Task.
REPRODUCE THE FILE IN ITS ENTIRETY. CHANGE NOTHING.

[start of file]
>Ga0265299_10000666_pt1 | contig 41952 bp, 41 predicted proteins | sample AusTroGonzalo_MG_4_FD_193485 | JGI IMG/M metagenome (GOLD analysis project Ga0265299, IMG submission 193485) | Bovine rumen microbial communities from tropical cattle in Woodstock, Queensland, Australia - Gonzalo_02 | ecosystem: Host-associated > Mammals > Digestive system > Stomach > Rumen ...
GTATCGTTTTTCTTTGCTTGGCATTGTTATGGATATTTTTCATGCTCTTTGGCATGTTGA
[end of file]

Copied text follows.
>Ga0265299_10000666_pt1 | contig 41952 bp, 41 predicted proteins | sample AusTroGonzalo_MG_4_FD_193485 | JGI IMG/M metagenome (GOLD analysis project Ga0265299, IMG submission 193485) | Bovine rumen microbial communities from tropical cattle in Woodstock, Queensland, Australia - Gonzalo_02 | ecosystem: Host-associated > Mammals > Digestive system > Stomach > Rumen ...
GTATCGTTTTTCTTTGCTTGGCATTGTTATGGATATTTTTCATGCTCTTTGGCATGTTGA